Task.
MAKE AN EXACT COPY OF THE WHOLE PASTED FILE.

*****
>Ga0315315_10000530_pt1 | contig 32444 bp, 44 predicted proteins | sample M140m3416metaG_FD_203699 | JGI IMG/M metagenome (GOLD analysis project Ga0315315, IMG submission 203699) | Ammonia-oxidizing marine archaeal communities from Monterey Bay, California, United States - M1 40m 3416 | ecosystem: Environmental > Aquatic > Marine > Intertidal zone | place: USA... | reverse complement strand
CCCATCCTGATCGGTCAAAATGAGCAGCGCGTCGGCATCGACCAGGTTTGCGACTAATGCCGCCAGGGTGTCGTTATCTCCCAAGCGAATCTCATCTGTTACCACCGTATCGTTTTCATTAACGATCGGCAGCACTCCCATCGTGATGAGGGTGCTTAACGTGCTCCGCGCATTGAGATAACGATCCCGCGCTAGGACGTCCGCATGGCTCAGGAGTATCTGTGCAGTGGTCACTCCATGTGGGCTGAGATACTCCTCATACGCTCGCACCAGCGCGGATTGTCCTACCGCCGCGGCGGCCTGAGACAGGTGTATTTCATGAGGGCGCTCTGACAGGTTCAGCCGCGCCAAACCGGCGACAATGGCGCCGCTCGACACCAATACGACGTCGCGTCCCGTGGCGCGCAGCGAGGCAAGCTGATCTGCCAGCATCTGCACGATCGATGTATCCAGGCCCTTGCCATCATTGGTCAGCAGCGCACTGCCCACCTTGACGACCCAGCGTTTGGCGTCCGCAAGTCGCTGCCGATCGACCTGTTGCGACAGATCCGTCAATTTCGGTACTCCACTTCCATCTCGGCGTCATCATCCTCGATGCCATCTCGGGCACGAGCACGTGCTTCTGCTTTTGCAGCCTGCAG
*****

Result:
>Ga0315315_10000530_pt1 | contig 32444 bp, 44 predicted proteins | sample M140m3416metaG_FD_203699 | JGI IMG/M metagenome (GOLD analysis project Ga0315315, IMG submission 203699) | Ammonia-oxidizing marine archaeal communities from Monterey Bay, California, United States - M1 40m 3416 | ecosystem: Environmental > Aquatic > Marine > Intertidal zone | place: USA... | reverse complement strand
CCCATCCTGATCGGTCAAAATGAGCAGCGCGTCGGCATCGACCAGGTTTGCGACTAATGCCGCCAGGGTGTCGTTATCTCCCAAGCGAATCTCATCTGTTACCACCGTATCGTTTTCATTAACGATCGGCAGCACTCCCATCGTGATGAGGGTGCTTAACGTGCTCCGCGCATTGAGATAACGATCCCGCGCTAGGACGTCCGCATGGCTCAGGAGTATCTGTGCAGTGGTCACTCCATGTGGGCTGAGATACTCCTCATACGCTCGCACCAGCGCGGATTGTCCTACCGCCGCGGCGGCCTGAGACAGGTGTATTTCATGAGGGCGCTCTGACAGGTTCAGCCGCGCCAAACCGGCGACAATGGCGCCGCTCGACACCAATACGACGTCGCGTCCCGTGGCGCGCAGCGAGGCAAGCTGATCTGCCAGCATCTGCACGATCGATGTATCCAGGCCCTTGCCATCATTGGTCAGCAGCGCACTGCCCACCTTGACGACCCAGCGTTTGGCGTCCGCAAGTCGCTGCCGATCGACCTGTTGCGACAGATCCGTCAATTTCGGTACTCCACTTCCATCTCGGCGTCATCATCCTCGATGCCATCTCGGGCACGAGCACGTGCTTCTGCTTTTGCAGCCTGCAG